New York Times Technology The New York Times
Home
Classifieds
Find a Job
Post a Job
Real Estate
Automobiles
All Classifieds
News
International
National
Politics
Business
Technology
- E-Business
- Circuits
- Columns
Science
Health
Sports
New York Region
Education
Weather
Obituaries
NYT Front Page
Corrections
Special: A Nation
Challenged
Opinion
Editorials/Op-Ed
Readers' Opinions


Features
Automobiles
Arts
Books
Movies
Travel
Dining & Wine
Home & Garden
Fashion & Style
New York Today
Crossword/Games
Cartoons
Magazine
Week in Review
Photos
College
Learning Network
Job Market
Real Estate
Special:
NYT @ 150
Services
Archive
Help Center
NYT Mobile
NYT Store
E-Cards & More
About NYTDigital
Jobs at NYTDigital
Online Media Kit
Our Advertisers
Newspaper
  Home Delivery
Customer Service
Electronic Edition
Media Kit
Your Profile
Review Profile
E-Mail Options
Log Out
Text Version
search Welcome, monzy123  
Sign Up for Newsletters  |  Log Out
  
Go to Advanced Search
E-Mail This Article Printer-Friendly Format
Most E-Mailed Articles


December 3, 2001

COMPRESSED DATA

A Web Hoax Pokes Fun at M.I.T.'s Media Lab

By ANDREW ZIPERN

Students at the Massachusetts Institute of Technology are known for their ambitious pranks. At the 1982 Harvard-Yale football game, a hidden weather balloon emblazoned with the letters M.I.T. sprang from an explosion of talcum powder on the field. In 1998, students hacked the university's Web site, replacing its home page with an image of Mickey Mouse and the headline "Disney to Acquire MIT for $6.9 Billion."

Now, a parody Web site devised by a student at M.I.T.'s Media Laboratory sends up the offbeat research and famously inflated jargon of that program.

On the parody site, which mimics the design of a legitimate M.I.T. Web page, the Erotic Computation Group (ecg.media.mit.edu) claims to study "the implications of modern technology on human eroticism in its myriad forms" as well as ways to "broaden the range of human amative expression." (That may not sound too far afield from real Media Lab programs like Pet Projects, an actual research group that on the real Media Lab Web site describes itself as using "computer-based tools to enhance pet-human interactions and the lives of pet animals.")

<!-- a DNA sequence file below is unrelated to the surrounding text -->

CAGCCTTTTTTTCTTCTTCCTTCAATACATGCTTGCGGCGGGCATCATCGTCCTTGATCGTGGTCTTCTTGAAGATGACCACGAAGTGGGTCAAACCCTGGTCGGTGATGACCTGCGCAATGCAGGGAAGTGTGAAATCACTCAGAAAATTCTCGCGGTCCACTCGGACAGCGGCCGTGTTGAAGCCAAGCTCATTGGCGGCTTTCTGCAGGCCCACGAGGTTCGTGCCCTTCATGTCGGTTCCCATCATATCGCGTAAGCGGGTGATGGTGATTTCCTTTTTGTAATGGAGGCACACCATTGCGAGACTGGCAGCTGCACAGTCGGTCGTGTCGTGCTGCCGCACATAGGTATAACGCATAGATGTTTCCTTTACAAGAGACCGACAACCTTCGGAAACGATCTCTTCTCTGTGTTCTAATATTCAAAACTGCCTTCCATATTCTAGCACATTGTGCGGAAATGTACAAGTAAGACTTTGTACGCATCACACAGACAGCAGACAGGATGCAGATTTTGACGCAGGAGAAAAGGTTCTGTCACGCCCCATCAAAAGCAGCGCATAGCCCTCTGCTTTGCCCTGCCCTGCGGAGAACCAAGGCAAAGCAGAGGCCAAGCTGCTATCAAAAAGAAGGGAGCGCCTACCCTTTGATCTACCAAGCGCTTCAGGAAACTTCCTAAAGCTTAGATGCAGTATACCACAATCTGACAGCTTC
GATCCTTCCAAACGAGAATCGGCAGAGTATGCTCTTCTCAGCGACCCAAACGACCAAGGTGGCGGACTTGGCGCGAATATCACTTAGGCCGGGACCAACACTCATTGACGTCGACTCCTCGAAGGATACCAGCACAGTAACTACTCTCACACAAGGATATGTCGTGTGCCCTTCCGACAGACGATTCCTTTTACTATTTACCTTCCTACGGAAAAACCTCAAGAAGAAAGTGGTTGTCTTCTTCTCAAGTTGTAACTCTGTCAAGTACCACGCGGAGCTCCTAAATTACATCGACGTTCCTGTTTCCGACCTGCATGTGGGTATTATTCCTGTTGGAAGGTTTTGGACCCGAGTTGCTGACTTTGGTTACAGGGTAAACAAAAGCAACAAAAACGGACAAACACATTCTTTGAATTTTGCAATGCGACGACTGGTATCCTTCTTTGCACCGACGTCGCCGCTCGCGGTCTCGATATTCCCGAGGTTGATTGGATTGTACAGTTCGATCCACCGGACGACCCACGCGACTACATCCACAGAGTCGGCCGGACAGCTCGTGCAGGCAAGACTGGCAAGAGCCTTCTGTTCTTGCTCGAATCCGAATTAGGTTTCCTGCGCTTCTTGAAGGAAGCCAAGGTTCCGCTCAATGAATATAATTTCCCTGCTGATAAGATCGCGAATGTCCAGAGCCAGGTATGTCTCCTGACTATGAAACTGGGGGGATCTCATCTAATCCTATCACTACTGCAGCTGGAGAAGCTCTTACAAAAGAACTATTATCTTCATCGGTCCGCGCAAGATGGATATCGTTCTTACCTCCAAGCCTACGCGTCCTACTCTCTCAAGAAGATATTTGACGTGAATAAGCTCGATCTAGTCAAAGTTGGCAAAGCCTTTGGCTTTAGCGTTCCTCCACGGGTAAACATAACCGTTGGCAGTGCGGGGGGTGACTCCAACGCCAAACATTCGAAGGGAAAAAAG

Supposed Erotic Computation student projects include ones claiming to develop "speech-based interfaces" to "mechanize the process of phone sex" and "holographic imaging techniques" that make "3-dimensional representations of sexual situations."


Parody Media Lab projects in clude "Erotic Speech Processing."

Other Resources


Related Sites
These sites are not part of The New York Times on the Web, and The Times has no control over their content or availability.

  • The "Erotic Computation Group:

  • Get Stock Quotes
    Look Up Symbols
     
    Portfolio |  Company Research
    U.S. Markets |  Int. Markets
    Mutual Funds |  Bank Rates
    Commodities & Currencies

    "There's a fair amount of fluffy stuff at the lab without much hard technology behind it," explained Dan Maynes-Aminzade, the first-year Media Lab graduate student behind the hoax. "Sometimes we hear masturbatory rhetoric about how we're changing the world. This seemed to fit."

    If the Media Lab has a reputation in some circles for focusing on pie-in- the-sky, even whimsical, research, the faculty can also appreciate a good prank. "They did a good job of mimicking a lot of the research that goes on around here," said Walter Bender, executive director of the program. "It's on the edge of what's generally acceptable," he said, but "there's been tons of these things over the years."

    Mr. Maynes-Aminzade said that Mr. Bender had e-mailed him saying that the site was so popular the traffic was slowing the network and that a Media Lab corporate sponsor had asked if the site was real.

    Despite his mild amusement, Mr. Bender remained the rigorous M.I.T. professor. "I think they could have done a better job than they did," he said.


    Home | Back to Technology | Search | Help Back to Top

    E-Mail This Article Printer-Friendly Format
    Most E-Mailed Articles


    Click Here to Receive 50% Off Home Delivery of The New York Times Newspaper.


    Copyright 2001 The New York Times Company | Privacy Information